Antenna theory introduces the concept of the ‘radiation resistance’. When a dipole is transmitting a signal at its half-wave frequency, the local environment behaves as a resistor in a series RLC circuit, with the L and C representing the properties of the conductor. Extending that concept to analyse the behaviour of an isolated cable leads to the idea of simulating the effect of the local environment as a ‘virtual conductor’ which has R, L, and C components.
Radiation susceptibility can be analysed by inserting a voltage source in series with the radiation resistor. Radiated emission can be analysed by calculating the frequency response of the current delivered to the virtual conductor.
Since the circuit model of any signal link is closely correlated with the physical assembly of the link-under-review, it is possible to carry out tests on that assembly using a signal generator and oscilloscope and compare the test results with that of the simulation. Mathematical software is more than capable of handling the computations. Component values in the model can be adjusted to ‘line up’ its response with the test results. At this point, the model can be used to define the EMC characteristics of the link-under-review.
Since the mathematics associated with circuit analysis is dramatically simpler than that of time-variant, 3D, field theory, the necessary programs can be compiled, run, and assessed by circuit designers.
Given the ability to create an accurate model of the interference coupling mechanisms, the engineer at the bench can rapidly gain an understanding of the phenomena. Such an understanding leads to the ability to design the system-under-review to meet its EMC requirements in a cost-effective way.
Ian Darney MIET
Dolby’s many inventions
It was beyond belief to read S Laurence Cachia’s contention (Letters, February 2014) that Ray Dolby was not an inventor. Patents are awarded for inventions, and Ray had some 50 in his name. Some of these were for the invention of the professional video tape recorder which in the form of the consumer Betamax and VHS machines changed how people watched television.
Never were pre- and de-emphasis attributed to him. As Mr Cachia points out, such techniques have been around for years - in fact well before the 1950s. However, these were almost entirely static systems and not dynamic in their operation. Dynamic compression and expansion systems also have a long history in both telecommunications and recording equipment. However all of these systems processed high-level signals which inevitably leads to audible noise modulation, transient overshoot distortions, intermodulation effects, or a combination of these defects.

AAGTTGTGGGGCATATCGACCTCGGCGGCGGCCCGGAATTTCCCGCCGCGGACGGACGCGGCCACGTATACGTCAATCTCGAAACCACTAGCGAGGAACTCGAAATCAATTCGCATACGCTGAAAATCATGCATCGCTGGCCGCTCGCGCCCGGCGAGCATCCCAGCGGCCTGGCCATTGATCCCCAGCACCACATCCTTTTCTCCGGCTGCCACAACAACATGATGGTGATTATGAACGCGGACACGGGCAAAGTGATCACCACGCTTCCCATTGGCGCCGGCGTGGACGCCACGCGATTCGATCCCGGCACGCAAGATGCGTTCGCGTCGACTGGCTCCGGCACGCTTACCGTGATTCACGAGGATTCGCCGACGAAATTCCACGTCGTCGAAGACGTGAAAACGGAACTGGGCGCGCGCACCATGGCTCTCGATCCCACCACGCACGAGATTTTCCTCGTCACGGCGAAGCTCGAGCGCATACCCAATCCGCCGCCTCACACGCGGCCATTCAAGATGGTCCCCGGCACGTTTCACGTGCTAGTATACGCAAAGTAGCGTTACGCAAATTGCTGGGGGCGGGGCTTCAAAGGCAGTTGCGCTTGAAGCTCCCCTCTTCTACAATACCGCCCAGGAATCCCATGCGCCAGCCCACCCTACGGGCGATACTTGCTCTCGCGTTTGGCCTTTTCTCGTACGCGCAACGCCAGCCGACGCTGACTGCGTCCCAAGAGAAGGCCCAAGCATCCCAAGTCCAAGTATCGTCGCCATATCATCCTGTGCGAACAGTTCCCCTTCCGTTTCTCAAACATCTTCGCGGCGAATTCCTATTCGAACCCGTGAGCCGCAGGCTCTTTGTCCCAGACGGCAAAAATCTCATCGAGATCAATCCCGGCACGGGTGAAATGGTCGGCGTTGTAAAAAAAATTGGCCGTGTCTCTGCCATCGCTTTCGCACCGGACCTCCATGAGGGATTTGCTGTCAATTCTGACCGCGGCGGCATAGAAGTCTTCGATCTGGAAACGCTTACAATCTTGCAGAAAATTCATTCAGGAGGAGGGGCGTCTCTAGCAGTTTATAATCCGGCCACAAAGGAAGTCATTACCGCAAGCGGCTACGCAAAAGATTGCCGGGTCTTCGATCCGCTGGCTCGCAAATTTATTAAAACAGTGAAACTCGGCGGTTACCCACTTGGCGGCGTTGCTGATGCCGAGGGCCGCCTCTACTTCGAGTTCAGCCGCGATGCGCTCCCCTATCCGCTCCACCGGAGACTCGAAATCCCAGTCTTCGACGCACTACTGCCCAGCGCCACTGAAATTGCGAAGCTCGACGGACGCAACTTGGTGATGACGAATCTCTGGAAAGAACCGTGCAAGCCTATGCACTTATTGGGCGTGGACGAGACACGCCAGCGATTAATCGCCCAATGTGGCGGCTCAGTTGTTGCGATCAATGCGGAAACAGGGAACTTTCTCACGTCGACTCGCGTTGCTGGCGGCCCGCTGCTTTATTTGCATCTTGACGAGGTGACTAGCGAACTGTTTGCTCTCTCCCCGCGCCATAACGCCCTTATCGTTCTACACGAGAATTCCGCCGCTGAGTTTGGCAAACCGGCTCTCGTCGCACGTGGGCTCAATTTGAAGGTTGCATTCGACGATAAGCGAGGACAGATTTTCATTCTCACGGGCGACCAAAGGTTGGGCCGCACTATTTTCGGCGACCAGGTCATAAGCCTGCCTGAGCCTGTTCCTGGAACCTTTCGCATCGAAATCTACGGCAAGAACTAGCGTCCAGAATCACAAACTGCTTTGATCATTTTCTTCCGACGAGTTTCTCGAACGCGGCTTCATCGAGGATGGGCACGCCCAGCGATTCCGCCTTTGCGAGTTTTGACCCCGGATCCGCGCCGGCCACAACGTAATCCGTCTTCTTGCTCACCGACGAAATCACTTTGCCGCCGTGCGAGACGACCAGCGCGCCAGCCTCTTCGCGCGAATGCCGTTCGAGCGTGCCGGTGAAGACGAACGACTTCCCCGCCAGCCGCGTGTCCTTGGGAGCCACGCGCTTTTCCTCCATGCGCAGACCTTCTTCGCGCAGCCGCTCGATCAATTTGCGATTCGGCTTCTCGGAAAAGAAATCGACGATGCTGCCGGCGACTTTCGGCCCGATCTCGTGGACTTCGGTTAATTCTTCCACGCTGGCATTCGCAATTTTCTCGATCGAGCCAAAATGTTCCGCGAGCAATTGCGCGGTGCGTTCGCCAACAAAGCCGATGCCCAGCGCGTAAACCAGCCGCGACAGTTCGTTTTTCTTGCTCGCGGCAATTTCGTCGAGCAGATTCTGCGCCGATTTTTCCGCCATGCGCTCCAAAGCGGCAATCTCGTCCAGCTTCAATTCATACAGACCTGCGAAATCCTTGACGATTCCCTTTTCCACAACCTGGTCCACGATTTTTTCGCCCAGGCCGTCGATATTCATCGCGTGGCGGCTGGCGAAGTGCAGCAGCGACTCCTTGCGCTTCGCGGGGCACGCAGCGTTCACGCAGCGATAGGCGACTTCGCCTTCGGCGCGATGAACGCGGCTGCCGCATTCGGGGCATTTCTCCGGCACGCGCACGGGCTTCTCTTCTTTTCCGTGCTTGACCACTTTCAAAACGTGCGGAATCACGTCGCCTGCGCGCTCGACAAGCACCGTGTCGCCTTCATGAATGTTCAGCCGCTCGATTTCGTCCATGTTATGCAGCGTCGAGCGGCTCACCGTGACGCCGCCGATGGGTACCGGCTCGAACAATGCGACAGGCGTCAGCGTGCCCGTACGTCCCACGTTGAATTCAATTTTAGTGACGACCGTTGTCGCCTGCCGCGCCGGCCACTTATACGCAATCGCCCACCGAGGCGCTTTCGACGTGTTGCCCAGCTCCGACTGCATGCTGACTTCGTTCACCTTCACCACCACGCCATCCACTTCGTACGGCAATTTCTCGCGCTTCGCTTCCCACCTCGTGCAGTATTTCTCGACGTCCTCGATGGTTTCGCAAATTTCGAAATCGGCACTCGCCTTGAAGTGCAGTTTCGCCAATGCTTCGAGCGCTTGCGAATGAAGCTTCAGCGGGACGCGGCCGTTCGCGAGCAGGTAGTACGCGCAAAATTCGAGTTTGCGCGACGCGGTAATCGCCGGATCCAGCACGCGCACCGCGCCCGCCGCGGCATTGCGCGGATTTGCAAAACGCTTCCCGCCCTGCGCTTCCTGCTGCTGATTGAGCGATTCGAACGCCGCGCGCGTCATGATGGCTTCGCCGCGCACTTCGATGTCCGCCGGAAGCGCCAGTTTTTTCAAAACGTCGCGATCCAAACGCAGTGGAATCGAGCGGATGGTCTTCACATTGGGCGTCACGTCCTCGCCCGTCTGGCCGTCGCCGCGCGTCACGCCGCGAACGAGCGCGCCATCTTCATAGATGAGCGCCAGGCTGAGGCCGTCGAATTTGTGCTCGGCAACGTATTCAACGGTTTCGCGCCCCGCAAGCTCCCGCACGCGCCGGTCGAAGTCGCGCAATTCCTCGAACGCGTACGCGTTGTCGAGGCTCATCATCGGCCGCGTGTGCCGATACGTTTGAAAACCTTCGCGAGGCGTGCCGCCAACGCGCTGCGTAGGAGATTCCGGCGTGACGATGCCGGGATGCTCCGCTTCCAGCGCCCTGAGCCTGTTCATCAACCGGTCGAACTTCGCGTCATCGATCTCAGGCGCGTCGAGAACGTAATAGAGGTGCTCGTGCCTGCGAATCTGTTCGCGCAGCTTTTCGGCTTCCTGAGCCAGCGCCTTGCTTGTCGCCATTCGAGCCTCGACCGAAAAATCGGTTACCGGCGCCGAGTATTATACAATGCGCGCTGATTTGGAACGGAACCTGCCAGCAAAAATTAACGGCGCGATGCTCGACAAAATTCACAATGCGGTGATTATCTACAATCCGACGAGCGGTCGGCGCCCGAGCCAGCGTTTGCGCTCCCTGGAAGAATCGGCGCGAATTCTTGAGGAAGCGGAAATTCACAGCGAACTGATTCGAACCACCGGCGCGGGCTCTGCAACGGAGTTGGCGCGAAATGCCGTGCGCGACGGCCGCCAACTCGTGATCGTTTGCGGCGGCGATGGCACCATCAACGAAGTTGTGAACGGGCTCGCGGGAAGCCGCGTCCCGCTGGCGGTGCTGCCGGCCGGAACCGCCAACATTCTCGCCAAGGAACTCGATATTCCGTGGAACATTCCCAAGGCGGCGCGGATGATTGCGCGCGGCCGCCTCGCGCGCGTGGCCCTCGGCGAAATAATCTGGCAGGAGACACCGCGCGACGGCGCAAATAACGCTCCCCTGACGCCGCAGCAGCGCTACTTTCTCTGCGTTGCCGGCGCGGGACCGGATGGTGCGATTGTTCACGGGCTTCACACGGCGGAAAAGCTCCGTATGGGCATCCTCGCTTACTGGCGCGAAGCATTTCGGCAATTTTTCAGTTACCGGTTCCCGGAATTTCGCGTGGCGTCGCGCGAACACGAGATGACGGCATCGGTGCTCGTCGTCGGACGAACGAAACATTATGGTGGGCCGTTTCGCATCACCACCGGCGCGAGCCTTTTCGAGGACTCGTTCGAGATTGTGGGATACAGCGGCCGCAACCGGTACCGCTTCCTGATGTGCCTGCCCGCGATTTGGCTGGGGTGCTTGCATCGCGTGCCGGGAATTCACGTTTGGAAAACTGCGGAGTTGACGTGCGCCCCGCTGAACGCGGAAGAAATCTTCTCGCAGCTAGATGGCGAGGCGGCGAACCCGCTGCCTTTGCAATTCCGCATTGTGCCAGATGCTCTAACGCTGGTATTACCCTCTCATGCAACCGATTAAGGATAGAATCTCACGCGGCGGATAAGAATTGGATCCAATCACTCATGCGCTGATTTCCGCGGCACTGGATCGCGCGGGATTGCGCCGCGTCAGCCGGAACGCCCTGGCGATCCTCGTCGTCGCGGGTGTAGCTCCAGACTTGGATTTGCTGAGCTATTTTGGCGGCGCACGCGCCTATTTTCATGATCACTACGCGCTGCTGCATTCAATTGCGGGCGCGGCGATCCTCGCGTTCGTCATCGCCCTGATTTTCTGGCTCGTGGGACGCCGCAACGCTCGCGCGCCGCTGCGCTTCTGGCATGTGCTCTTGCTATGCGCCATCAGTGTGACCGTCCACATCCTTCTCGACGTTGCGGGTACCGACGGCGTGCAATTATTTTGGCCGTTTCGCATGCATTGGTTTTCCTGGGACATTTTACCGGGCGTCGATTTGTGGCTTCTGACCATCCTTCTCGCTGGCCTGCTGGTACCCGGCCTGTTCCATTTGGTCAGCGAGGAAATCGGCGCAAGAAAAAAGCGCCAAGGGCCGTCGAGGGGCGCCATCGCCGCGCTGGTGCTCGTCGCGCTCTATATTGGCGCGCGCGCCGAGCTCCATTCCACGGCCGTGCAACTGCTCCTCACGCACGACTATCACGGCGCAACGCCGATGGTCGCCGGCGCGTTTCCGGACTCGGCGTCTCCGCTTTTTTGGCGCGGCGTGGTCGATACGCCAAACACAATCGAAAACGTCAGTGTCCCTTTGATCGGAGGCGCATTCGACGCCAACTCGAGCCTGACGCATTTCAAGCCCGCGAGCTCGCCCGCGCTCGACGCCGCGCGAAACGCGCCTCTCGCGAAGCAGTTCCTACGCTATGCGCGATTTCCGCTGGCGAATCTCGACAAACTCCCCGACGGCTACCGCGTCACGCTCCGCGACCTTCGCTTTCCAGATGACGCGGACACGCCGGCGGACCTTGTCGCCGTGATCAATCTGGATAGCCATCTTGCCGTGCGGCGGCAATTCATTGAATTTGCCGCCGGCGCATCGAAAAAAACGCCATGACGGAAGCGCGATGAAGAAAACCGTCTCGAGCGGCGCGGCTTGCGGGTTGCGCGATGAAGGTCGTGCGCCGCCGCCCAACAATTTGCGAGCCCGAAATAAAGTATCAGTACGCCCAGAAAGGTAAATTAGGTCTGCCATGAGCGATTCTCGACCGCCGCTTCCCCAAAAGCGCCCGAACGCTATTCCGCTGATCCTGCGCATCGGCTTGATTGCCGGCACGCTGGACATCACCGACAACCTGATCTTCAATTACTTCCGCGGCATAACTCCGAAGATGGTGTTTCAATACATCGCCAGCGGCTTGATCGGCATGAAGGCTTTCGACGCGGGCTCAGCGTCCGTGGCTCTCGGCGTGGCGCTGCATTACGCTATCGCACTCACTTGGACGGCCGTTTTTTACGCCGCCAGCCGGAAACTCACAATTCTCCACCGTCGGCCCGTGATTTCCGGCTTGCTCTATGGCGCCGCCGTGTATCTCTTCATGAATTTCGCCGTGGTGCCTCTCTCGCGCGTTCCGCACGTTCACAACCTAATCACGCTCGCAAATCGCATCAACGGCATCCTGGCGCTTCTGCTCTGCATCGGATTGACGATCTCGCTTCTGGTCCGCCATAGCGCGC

Dolby’s breakthrough was to realise that noise is not a problem with high-level signals but with low-level signals which are comparable in level with the unwanted noise. This lead to the concept of two paths for the signals to be compressed (and later expanded), with high-level signals being transmitted unchanged and low-levels passing thorough an independent processing channel. This invention, awarded a patent in the mid-1960s that has never been challenged, solved the defects mentioned and was the basis of his first products which almost immediately resulted in the demise of the many traditional noise-reduction systems and became a standard in the recording industry. Truly an invention.
Other inventions followed, in consumer analogue products and then in digital signal processing, all awarded patents, and many being adopted by the industry since they were markedly superior to existing technologies - and perhaps more importantly, could be seen and heard to work due to their radically different ideas, whereas others had significant flaws. It is a measure of their inventiveness that so many of today’s professional and consumer products, which are part of our everyday lives, use his inventions.
David Robinson CEng FIET
Sebastopol, California, USA